BOZICH: Would I'll Have Another have been the next Triple Crown - WDRB 41 Louisville News

BOZICH: Would I'll Have Another have been the next Triple Crown winner?

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ELMONT, N.Y. – By the time jockey John Velazquez had knifed Union Rags along the rail to win the Belmont Stakes Saturday, I'll Have Another, the colt positioned perfectly to win the Triple Crown, had been tucked quietly behind the closed door to his stall in Barn 9 at Belmont Park.

His trainer, Doug O'Neill, was supposed to be there with him, watching the Belmont Stakes unfold on a television at the barn. That's where O'Neill said he was going after he walked out of the grandstand following the emotional retirement ceremony for I'll Have Another in the winner's circle before the race.     

That's where O'Neill could have answered the one essential post-race question:     

Won't everybody believe that I'll Have Another would have dusted this plodding field?

Only two of the last dozen Belmonts have been won in a slower time than the 2:30.42 Union Rags needed to stick his neck ahead of front-running Paynter at the wire.       

Slow? It was also the fifth slowest winning time for the mile-and-a-half race in the last 42 years.

"Who knows?" trainer Kenny McPeek said. 

Nobody knows. Nobody will ever know.  But they'll wonder. They'll always wonder.    

I'll Have Another earned his applause Saturday; he simply didn't earn it on the racetrack. The crowd of 85,811 roared as if the colt was crackling down the stretch when he was led to the winner's circle 40 minutes before the race. 

Jockey Mario Gutierrez sobbed as if he was finally starting to process the news that the colt was actually skipping the Belmont to begin his retirement. O'Neill quipped that it was a great day and that he was wagering on Dullahan and Paynter in the Belmont.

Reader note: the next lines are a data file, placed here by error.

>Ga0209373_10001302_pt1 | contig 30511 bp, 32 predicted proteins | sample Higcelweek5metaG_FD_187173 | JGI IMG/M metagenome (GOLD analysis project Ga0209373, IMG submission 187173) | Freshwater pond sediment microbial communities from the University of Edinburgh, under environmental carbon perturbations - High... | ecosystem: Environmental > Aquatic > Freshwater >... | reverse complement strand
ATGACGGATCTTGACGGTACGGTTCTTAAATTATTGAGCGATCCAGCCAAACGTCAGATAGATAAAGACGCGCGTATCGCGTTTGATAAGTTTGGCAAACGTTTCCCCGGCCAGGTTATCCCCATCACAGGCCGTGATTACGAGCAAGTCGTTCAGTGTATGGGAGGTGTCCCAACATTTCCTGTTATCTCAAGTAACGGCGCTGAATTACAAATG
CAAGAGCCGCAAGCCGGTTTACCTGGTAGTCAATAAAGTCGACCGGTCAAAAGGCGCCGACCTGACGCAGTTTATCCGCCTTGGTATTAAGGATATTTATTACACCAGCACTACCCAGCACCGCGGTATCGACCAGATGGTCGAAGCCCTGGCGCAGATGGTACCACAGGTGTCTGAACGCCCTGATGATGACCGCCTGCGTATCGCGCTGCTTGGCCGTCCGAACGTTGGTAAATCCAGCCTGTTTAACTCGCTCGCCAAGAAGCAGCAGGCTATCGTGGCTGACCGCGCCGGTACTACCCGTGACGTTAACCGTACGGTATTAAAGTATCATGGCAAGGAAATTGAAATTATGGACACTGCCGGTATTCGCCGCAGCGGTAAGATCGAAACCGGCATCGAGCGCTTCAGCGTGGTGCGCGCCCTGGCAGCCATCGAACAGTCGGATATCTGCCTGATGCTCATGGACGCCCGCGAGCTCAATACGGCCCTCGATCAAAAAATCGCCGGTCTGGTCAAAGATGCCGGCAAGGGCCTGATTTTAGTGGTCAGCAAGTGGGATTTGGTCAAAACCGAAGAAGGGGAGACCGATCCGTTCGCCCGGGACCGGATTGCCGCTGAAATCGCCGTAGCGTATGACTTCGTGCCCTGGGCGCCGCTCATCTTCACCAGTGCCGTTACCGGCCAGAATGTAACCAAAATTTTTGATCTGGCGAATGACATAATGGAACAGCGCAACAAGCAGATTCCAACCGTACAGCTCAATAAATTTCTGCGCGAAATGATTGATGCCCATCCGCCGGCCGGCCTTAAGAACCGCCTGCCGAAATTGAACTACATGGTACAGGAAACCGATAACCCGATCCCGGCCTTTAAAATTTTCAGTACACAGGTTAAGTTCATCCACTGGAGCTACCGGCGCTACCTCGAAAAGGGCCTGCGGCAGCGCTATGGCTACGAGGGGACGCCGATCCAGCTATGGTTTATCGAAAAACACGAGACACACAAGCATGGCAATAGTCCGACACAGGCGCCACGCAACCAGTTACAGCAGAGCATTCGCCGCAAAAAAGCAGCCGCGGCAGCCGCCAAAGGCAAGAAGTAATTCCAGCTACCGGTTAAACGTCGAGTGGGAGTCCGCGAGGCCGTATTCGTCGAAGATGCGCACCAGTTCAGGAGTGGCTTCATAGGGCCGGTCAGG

"No mixed emotions," he said. "It's been great. I feel great."

Then O'Neill waved his son, Daniel, and daughter, Kayle Dixie, into a gray Dodge van with Wisconsin license plates parked in the Belmont valet lot for the short drive to Barn 9 to watch the race.

They never showed up. 

Assistant trainer Jack Sisterson said he had not seen O'Neill. Nobody at the barn had.       

When it comes to this colt, this trainer and this Triple Crown, we'll always have another mystery. 

Was it really a tendon injury that dictated the decision by O'Neill and owner J. Paul Reddam to scratch the colt about 30 hours before the race? 

"It seems strange to me," said Armando Lloreda, a 72-year-old racing fan who took a 5 ½ hour flight from Cali, Colombia on Friday, expecting to see history.

When Lloreda landed at Kennedy Airport, he heard the news he could not believe. I'll Have Another would not run Saturday. "I'm a polo player who is always around horses," Lloreda said. "A horse isn't going to have a tendon injury that bad from a gallop. It's all very strange."

Lloreda came to see the pursuit of a Triple Crown, but had to satisfy himself by spending $100 for a framed photograph of I'll Have Another winning the Preakness.

Or was the colt stopped by the stricter enforcement of medication rules in New York that resulted in all the Belmont Stakes horses moving to a supervised detention barn three days before the race?

"An injury like that should have been noticed at least a week before the race," said Michael Desano, a former trainer who works with the Race Track Chaplaincy of America at tracks in New York. "I just don't like the setup of the whole thing." 

Horse racing always makes it easy to dial up conspiracy theories. The one I heard most frequently was that owner J. Paul Reddam and O'Neill decided to scratch the horse to protect value as a stallion. That's a tough one to sell unless you also believe they were convinced I'll Have Another could not win because if the colt became racing's first Triple Crown winner in 34 years his stud value would have soared. 

But nobody was leaving Belmont without trying to handicap everything that occurred the last two days.

The winning time was uninspiring. I'll Have Another beat Union Rags by 7 ½ lengths in the Kentucky Derby. The colt handled Paynter by 3 ¾ lengths in the Santa Anita Derby April 7.

He wins this race. He wins it with conviction. He closes the 34-year gap between Triple Crown winners, right?

"The way they ran today it would not have surprised me if we would have had a Triple Crown winner, if he had come in here at his best," said trainer Dale Romans, whose colt (Dullahan) finished seventh.

"With that being said, that's part of the deal. You have to hit all three races healthy."

Yes, you do. I'll Have Another didn't. But we're always going to wonder.

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